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Plaintiffs settled a legal malpractice suit (2009 Litigation) in 2010 against defendant, but alleged that defendant failed to explain that the settlement meant all of their claims were fully and finally dismissed. In 2015, plaintiffs filed suit against defendant for, inter alia, his allegedly negligent settlement advice. The district court twice dismissed the complaint as untimely. The DC Circuit held that, taking the allegations of the complaint as true and drawing all reasonable inferences in plaintiffs' favor, plaintiffs' claims were not conclusively time barred at the pleading stage. Under the circumstances of this case, including the parties' attorney-client relationship, plaintiffs' efforts to check in with defendant about the 2009 Litigation every three months following the 2010 settlement plausibly fulfilled their duty to investigate their affairs with reasonable diligence. Therefore, it was plausible that plaintiffs' claims did not accrue prior to May 6, 2012 and thus their claims were not time-barred. Accordingly, the court reversed and remanded. View "Momenian v. Davidson" on Justia Law

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Debra Sands appealed the grant of summary judgment in favor of Menard, Inc. Sands and John Menard, Jr., were involved in a romantic relationship from late 1997 to April 2006. Sands alleged that from 1998 until 2006 she cohabitated with Menard and they engaged in a "joint enterprise" to work together and grow Menard's businesses for their mutual benefit. Menard and his affiliated entities argued that by failing to comply with Supreme Court Rule 20:1.8(a), which regulated business transactions between lawyers and their clients, Sands was precluded from seeking an ownership interest in any of Menard's various business ventures. As to the claim she characterized as a “Watts” unjust enrichment claim, the Wisconsin Supreme Court concluded Sands failed to allege facts which, if true, would support her legal conclusion that she and Menard had a joint enterprise that included accumulation of assets in which both she and Menard expected to share equally. Furthermore, the Court held SCR 20:1.8(a) could guide courts in determining required standards of care generally; however, it could not be used as an absolute defense to a civil claim involving an attorney. Finally, the Court concluded the court of appeals properly granted summary judgment to Sands on Menard, Inc.'s counterclaim for breach of fiduciary duty, and to the Trustees on their motion for summary judgment dismissing Sands' claim. View "Sands v. Menard, Jr." on Justia Law

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The Nevada Supreme Court granted a petition for mandamus challenging the district court's order awarding attorney fees as a sanction for work done by later-disqualified attorneys. The court held that the district court must consider the factors from the Restatement (Third) of the Law Governing Lawyers 37 cmt. d (2000) when awarding attorney fees sought for a disqualified law firm's work. In this case, the district court awarded the attorney fees without the benefit of these factors. View "Hawkins v. The Eighth Judicial District" on Justia Law

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From 2008-2015, Mason was a judge on the Cuyahoga Court of Common Pleas. In 2014, Mason assaulted his estranged wife in a moving car, with their children (ages four and six) in the backseat, then drove off, leaving her on the ground. His wife sustained severe harm to her head, face, and neck, including an orbital blowout fracture under her eye, and required surgery. Mason pled guilty to attempted felonious assault, a third-degree felony, and domestic violence, a first-degree misdemeanor. Mason was removed as a judge, was incarcerated, and settled his wife's civil suit for $150,000. The Board of Professional Conduct found that Mason violated Jud.Cond.R. 1.2 (a judge shall act at all times in a manner that promotes public confidence in the independence, integrity, and impartiality of the judiciary and shall avoid impropriety and the appearance of impropriety); Prof.Cond.R. 8.4(a) (a lawyer shall not violate or attempt to violate the Rules of Professional Conduct), 8.4(b) (a lawyer shall not commit an illegal act that reflects adversely on the lawyer’s honesty or trustworthiness), and 8.4(h) (a lawyer shall not engage in conduct that adversely reflects on the lawyer’s fitness to practice law). After weighing aggravating and mitigating factors, the Board recommended disbarment. The Supreme Court of Ohio agreed that Mason committed the violations but imposed an indefinite suspension with added conditions for reinstatement., noting noted that the attack was not premeditated or part of a pattern of behavior. View "Ohio State Bar Association v. Mason" on Justia Law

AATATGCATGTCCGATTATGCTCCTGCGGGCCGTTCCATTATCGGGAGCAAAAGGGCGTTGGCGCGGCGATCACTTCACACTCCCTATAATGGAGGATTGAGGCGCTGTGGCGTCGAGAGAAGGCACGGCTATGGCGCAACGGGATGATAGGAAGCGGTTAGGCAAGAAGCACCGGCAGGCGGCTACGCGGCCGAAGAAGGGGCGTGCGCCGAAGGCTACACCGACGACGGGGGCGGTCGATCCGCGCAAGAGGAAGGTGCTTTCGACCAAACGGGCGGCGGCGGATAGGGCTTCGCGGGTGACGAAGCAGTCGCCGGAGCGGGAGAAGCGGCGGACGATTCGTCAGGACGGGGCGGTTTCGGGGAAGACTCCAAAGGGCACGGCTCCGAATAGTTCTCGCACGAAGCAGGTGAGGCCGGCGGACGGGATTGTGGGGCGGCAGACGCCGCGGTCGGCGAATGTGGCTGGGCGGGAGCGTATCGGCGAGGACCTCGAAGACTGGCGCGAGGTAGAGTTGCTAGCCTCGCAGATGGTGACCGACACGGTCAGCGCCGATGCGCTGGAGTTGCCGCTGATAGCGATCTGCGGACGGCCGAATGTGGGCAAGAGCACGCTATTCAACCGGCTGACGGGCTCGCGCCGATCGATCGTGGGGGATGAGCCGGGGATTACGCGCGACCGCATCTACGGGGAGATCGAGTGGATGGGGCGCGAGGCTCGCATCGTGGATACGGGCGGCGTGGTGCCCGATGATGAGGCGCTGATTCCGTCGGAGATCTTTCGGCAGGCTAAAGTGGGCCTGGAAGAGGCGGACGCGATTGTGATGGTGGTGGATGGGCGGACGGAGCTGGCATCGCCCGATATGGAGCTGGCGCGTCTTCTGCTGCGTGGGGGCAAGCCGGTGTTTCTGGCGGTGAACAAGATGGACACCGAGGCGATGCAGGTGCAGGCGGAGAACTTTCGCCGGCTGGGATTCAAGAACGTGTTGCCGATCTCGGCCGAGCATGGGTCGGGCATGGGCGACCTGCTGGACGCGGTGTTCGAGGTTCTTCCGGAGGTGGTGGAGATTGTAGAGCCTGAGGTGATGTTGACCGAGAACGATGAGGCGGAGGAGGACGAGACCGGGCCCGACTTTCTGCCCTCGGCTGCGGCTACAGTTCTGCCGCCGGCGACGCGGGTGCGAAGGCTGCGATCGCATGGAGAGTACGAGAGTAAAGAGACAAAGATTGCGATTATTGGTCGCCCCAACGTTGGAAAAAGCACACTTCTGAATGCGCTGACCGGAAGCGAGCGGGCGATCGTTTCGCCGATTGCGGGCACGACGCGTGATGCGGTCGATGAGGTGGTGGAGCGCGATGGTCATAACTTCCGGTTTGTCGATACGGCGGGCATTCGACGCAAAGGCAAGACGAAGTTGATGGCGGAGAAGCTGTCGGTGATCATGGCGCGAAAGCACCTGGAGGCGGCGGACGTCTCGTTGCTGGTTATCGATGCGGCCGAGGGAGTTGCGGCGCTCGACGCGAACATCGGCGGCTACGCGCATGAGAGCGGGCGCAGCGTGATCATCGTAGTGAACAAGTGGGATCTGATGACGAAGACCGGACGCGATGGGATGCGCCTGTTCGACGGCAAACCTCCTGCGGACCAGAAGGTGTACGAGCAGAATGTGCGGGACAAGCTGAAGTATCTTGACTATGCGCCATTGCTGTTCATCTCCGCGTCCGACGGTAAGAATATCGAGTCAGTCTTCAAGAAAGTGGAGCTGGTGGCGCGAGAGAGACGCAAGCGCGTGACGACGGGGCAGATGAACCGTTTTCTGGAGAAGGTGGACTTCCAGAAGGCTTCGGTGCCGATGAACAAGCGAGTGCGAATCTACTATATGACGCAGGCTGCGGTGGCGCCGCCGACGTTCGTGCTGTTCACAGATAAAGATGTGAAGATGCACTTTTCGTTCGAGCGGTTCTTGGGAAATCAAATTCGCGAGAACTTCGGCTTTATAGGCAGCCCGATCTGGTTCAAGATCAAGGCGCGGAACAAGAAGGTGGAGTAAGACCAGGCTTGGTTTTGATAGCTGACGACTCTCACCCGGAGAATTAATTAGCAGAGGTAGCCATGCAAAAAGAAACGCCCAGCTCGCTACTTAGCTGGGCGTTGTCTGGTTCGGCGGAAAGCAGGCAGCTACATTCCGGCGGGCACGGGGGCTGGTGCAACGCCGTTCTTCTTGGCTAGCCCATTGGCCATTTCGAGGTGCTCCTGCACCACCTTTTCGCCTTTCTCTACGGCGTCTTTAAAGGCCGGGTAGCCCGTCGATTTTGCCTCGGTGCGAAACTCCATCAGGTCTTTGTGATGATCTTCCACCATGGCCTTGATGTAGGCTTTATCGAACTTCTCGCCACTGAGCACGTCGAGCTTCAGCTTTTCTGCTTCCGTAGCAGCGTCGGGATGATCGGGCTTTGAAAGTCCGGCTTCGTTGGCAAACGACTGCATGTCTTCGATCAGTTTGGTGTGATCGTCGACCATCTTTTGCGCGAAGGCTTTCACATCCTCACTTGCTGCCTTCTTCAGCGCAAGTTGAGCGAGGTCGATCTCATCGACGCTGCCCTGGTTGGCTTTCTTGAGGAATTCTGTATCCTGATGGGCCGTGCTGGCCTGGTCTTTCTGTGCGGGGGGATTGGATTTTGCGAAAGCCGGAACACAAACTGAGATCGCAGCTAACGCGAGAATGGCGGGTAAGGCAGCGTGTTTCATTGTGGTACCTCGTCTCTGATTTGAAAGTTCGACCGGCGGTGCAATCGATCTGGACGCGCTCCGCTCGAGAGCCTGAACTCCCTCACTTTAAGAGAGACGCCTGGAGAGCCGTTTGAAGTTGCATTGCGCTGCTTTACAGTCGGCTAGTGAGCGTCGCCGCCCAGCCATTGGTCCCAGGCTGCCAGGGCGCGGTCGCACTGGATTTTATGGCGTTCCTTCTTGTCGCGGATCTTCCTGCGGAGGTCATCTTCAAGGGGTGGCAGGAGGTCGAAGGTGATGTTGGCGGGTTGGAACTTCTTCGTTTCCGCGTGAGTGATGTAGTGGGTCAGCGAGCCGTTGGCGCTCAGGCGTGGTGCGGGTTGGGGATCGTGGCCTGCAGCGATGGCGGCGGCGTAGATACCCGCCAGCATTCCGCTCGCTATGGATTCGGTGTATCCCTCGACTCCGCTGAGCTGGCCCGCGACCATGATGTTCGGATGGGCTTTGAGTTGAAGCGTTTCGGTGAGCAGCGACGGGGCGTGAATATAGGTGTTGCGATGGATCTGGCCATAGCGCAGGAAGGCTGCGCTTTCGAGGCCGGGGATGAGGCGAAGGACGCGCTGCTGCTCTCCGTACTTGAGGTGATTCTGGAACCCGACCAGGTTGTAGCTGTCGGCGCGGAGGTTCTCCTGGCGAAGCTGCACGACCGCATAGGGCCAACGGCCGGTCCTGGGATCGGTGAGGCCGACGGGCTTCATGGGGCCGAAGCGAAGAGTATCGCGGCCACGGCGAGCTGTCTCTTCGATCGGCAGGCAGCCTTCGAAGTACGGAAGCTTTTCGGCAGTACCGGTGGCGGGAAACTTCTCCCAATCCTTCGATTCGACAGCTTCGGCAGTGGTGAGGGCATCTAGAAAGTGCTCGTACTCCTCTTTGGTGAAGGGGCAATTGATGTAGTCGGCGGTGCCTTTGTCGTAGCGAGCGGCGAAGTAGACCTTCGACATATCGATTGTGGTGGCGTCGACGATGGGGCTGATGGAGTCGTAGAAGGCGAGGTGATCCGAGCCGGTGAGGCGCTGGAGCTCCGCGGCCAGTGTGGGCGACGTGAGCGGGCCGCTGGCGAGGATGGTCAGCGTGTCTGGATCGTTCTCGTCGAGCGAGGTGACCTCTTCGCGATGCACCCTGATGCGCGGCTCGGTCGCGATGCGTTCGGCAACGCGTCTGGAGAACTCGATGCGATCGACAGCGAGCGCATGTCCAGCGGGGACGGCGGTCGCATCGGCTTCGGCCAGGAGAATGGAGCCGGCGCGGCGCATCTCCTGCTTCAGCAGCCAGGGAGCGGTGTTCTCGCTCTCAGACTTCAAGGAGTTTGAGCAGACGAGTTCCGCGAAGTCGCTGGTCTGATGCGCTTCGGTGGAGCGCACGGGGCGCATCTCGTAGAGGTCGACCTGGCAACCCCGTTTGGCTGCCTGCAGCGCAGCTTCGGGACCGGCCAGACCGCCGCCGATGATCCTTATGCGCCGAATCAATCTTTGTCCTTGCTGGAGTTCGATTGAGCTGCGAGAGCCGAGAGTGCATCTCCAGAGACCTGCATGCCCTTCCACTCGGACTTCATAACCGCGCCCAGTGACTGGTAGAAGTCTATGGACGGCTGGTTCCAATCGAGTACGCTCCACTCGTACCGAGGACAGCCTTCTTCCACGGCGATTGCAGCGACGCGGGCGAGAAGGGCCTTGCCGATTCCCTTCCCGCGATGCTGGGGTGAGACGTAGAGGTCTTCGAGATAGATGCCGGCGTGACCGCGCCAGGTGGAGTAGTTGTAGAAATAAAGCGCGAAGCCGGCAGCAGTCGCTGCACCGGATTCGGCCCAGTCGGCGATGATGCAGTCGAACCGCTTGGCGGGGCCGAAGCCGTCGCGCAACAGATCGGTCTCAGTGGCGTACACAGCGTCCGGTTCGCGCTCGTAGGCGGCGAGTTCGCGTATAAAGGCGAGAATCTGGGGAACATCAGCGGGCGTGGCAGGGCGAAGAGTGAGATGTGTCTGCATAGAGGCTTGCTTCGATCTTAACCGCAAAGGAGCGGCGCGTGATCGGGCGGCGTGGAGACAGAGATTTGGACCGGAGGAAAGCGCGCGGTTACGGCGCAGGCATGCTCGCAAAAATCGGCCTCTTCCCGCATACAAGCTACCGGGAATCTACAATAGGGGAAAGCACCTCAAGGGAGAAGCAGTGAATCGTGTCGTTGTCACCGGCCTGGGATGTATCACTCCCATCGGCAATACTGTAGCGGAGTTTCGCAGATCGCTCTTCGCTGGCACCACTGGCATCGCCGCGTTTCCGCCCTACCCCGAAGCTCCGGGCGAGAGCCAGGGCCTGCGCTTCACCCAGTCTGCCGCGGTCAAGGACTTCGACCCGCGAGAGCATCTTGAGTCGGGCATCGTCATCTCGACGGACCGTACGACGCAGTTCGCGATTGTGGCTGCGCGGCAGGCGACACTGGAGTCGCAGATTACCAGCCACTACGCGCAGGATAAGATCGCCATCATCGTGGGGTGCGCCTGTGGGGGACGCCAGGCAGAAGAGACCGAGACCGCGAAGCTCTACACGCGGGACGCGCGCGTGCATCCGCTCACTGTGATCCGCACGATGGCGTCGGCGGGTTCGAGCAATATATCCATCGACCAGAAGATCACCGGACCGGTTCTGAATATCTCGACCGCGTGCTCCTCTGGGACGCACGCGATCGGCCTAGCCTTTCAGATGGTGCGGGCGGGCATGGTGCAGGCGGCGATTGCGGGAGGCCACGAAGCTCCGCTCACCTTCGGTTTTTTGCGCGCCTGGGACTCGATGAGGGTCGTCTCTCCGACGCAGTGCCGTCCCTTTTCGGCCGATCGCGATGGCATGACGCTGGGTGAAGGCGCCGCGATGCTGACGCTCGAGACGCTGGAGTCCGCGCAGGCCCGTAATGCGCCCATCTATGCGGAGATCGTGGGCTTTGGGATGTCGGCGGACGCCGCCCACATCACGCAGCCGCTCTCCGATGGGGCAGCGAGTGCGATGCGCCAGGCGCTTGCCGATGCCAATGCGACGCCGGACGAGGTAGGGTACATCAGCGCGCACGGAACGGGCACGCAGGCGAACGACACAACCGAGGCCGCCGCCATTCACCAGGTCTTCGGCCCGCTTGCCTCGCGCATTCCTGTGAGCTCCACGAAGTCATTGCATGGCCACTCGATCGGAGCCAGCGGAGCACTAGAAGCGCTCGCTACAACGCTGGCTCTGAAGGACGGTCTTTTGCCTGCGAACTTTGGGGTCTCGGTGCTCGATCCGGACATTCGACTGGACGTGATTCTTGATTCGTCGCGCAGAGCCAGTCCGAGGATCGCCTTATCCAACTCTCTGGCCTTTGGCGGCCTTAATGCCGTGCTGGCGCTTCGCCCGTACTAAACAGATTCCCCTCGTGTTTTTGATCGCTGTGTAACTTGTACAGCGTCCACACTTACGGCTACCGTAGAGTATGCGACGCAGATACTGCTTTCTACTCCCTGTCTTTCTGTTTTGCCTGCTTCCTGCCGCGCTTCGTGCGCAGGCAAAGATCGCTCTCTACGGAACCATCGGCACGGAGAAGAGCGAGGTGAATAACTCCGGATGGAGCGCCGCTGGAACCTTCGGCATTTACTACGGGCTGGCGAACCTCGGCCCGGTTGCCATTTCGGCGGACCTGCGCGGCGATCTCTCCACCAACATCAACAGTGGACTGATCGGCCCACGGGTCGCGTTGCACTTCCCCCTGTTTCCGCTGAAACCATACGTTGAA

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In March 2016, Eric Clark and Clark and Associates, PLLC (collectively, Clark) sued the law firm of Jones Gledhill Fuhrman Gourley, P.A., and two individuals associated with that firm, William Fuhrman and Christopher Graham (collectively, Jones Gledhill). The genesis of this appeal started with Forbush v. Sagecrest Multi Family Property Owners’ Association, Inc., 396 P.3d 1199 (2017), a tort case in which a water heater emitted hazardous levels of carbon monoxide, killing one and seriously injuring another. In "Forbush," Clark initially represented the plaintiffs (Forbush), and Jones Gledhill represented two of the defendants, Anfinson Plumbing and Daniel Bakken. As his co-counsel, Clark enlisted the Spence Law Firm (Spence), but after approximately three years, irreconcilable differences plagued Clark and Spence’s relationship, and Clark withdrew. After withdrawing, in September 2015, Clark sent a letter to Jones Gledhill, which stated that he was “asserting an attorney lien according to I.C. 3-205, which attaches to any settlement or verdict. Please include [Clark’s] name on any settlement checks payable to the [Forbush] plaintiffs or any other payments related to a verdict or judgment.” A settlement between the Forbush defendants and plaintiffs was reached in January 2016, at which time the Forbush defendants wrote a settlement check to the Forbush plaintiffs. Without informing Clark of the settlement, Jones Gledhill forwarded the settlement check to Spence. When Clark learned of the settlement and contacted Jones Gledhill, the enforceability of Clark’s claimed lien became disputed. Clark alleged that Jones Gledhill was liable for failing to protect his attorney lien. Jones Gledhill moved to dismiss Clark’s amended complaint under Idaho Rule of Civil Procedure 12(b)(6), and the district court granted the motion. In addition to dismissing Clark’s complaint, the district court sealed several documents containing correspondence with and information about Clark’s former clients, denied Clark’s motion to amend, and awarded attorney fees under Idaho Code section 12-121 to Jones Gledhill. Clark appealed. But finding no reversible error, the Idaho Supreme Court affirmed. View "Clark v. Jones Gledhill Fuhrman Gourley" on Justia Law